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New car test drive

Mitsubishi Shogun Sport test drive

The seven-seat Shogun Sport is a rugged but old-school off-roader that won’t suit everyone

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Mitsubishi Shogun Sport test drive 1
Mitsubishi Shogun Sport test drive 2
Mitsubishi Shogun Sport test drive 3
Mitsubishi Shogun Sport test drive 4

What’s the Mitsubishi Shogun Sport like inside?

Other than a slightly redesigned centre console, the interior of the Shogun Sport is pure L200. Although that does mean an easy-to use layout and clear dials and gauges, it also means the materials are best described as hard-wearing rather than plush. In short, there’s really not a lot to get too excited about in here.

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Space in the second row of seats is decent, and the theatre-style rise means that occupants in all three rows get a good view out. Those in the rear seats had better be short, though – there’s precious little room for adults back here, and certainly less than in a SsangYong Rexton.

What’s under the bonnet?

The Mitsubishi Shogun Sport uses the same 180hp 2.4-litre diesel engine that you’ll find in the firm’s L200 pickup truck. Sporting it is not, but considering the car’s hefty weight and bluff bodywork performance isn’t too bad.

Acceleration can be a little ponderous from a standstill, but you won’t want for low-end shove if you’re fully loaded or towing a trailer. The Shogun Sport’s 430Nm of torque should make light work of its 3.1-tonne towing capacity.


Where this rather agricultural engine falls down is its refinement, which is poor. Diesel clatter pervades the cabin at any speed. Fuel economy also isn’t fantastic, as you’ll struggle to best 30mpg even on a long run.

What’s the Mitsubishi Shogun Sport like to drive?

Experiencing the Shogun Sport begins when you clamber into it. And we really do mean clamber – this is one tall vehicle, which should give you a little warning about its cornering stability.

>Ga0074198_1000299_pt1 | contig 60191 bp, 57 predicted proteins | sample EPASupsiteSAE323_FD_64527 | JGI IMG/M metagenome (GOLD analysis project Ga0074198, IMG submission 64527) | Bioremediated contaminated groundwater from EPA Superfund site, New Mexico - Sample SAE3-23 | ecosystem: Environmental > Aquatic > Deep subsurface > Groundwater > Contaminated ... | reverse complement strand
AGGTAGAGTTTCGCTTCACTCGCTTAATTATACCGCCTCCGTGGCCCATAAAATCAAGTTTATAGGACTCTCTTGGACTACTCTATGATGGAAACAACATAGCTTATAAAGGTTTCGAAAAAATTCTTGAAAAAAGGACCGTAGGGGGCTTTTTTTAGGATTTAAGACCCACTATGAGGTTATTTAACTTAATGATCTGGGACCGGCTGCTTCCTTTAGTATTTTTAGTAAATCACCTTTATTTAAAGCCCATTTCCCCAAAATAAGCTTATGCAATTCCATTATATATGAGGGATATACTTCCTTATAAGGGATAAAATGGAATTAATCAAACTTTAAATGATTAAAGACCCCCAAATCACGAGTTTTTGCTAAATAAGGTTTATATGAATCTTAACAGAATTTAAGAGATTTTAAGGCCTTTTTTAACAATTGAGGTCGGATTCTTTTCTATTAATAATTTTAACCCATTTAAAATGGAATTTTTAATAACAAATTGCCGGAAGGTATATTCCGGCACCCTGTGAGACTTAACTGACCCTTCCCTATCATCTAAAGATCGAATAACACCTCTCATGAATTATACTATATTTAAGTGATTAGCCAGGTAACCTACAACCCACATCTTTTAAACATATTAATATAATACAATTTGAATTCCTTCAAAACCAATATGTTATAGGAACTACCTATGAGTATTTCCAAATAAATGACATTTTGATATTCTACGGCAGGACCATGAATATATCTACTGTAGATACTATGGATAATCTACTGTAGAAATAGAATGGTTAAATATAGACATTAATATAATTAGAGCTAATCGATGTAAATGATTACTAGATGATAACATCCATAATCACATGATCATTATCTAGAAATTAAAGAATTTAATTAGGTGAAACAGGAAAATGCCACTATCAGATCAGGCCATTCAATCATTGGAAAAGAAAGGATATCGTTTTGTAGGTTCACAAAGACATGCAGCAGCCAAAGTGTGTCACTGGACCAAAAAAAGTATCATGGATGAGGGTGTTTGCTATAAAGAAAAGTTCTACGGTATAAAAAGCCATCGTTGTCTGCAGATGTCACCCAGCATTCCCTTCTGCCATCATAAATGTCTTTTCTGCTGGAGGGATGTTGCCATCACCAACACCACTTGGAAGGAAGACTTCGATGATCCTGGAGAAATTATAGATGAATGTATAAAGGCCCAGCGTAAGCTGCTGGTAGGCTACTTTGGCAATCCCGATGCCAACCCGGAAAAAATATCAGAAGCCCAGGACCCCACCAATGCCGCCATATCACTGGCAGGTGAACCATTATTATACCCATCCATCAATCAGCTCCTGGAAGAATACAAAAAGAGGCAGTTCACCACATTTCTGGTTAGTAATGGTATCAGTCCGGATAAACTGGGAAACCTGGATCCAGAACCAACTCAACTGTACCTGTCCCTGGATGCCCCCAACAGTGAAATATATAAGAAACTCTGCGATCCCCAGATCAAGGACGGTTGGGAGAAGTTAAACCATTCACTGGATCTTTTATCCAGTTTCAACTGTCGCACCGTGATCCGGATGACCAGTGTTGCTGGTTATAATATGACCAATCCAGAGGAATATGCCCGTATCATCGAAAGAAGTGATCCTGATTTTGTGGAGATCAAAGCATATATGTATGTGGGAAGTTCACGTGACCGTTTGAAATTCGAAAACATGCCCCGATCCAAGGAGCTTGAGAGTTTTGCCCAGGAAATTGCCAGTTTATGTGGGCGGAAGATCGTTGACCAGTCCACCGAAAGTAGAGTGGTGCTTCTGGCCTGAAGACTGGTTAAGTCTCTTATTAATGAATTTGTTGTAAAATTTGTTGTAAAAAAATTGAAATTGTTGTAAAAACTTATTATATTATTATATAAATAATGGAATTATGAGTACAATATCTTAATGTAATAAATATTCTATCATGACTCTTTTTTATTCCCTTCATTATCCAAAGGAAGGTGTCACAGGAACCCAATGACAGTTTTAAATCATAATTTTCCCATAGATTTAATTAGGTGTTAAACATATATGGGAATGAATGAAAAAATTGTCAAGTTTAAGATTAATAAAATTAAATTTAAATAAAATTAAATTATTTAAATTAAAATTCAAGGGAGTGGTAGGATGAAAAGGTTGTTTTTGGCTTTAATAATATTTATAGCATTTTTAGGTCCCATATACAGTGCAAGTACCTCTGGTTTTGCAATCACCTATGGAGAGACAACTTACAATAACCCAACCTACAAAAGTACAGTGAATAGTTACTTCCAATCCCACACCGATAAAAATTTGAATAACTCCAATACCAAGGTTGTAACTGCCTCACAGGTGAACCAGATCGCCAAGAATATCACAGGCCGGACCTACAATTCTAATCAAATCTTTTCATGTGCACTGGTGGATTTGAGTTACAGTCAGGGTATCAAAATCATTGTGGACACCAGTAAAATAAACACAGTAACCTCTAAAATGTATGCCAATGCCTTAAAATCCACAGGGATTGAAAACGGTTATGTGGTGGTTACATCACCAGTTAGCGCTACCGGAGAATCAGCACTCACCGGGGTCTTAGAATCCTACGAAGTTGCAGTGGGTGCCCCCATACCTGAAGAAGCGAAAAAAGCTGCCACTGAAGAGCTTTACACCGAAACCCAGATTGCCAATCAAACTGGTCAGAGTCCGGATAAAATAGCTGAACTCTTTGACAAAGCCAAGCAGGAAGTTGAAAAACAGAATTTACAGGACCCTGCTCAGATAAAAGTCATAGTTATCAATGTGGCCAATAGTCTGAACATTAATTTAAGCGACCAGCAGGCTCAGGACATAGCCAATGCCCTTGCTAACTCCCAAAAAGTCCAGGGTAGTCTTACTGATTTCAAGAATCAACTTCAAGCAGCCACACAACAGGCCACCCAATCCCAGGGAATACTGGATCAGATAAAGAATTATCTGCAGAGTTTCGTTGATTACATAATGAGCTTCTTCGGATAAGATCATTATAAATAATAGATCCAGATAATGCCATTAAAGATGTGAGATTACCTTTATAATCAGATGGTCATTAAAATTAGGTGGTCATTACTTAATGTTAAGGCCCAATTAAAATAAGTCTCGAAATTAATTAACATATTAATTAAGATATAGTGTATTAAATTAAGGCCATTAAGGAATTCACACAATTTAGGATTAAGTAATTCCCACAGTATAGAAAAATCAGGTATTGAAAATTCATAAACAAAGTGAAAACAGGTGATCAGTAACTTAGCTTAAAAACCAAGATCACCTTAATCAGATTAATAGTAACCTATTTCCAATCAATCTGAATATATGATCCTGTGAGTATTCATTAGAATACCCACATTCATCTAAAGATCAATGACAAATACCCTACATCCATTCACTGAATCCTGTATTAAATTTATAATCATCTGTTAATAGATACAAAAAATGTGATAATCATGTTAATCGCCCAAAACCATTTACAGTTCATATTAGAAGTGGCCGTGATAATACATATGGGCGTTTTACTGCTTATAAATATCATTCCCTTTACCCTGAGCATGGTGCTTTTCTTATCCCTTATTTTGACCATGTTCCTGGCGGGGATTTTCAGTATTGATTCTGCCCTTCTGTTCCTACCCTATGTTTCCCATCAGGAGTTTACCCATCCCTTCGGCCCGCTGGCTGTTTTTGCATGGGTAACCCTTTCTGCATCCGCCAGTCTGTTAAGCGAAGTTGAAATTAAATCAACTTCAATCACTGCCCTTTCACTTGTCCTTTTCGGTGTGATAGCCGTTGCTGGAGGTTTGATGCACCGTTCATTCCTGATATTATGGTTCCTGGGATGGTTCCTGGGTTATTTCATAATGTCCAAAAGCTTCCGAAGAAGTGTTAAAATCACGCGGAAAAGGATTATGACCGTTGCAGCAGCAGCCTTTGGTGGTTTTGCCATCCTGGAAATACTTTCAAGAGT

In fairness to it, the Shogun Sport is no worse than many pick-up trucks on tarmac. However, its choppy ride, uncertain steering and worrying body lean make the Kia Sorento and SsangYong Rexton feel like hot hatches in comparison.

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Off-road it’s a different story – the Shogun Sport is very capable, thanks to plenty of ground clearance, selectable four-wheel drive and a low-range gearbox. It will go much further off the beaten track than any soft-roader could ever hope to see.


The Mitsubishi Shogun Sport will suit a few people very well – it’s rugged, it’s great off-road and it’s capable of carrying and towing vast loads. It should also prove reliable, with simple components and that chunky commercial powertrain.

As a pure SUV, though, it falls flat even compared to the likes of the Kia Sorento and SsangYong Rexton. And if you’re after just a seven-seat family bus, a Skoda Kodiaq will prove far superior.

Similar cars

Kia Sorento, Skoda Kodiaq, SsangYong Rexton

Key specifications

Model as tested: Mitsubishi Shogun Sport 4
Price (on-road): £39,775
Engine: 2.4-litre diesel
Gearbox: Eight-speed automatic
Power: 180 hp
Torque: 430 Nm
Top speed: 112 mph
0-60mph: 10.8 seconds
Fuel economy (combined): 32.8 mpg
CO2 emissions: 227g/km

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Tom Wiltshire
Tom Wiltshire
Articles by Tom Wiltshire are provided for The Car Expert by PA Media (formerly the Press Association). They include test drives of the latest new cars and features on various aspects of automotive life.

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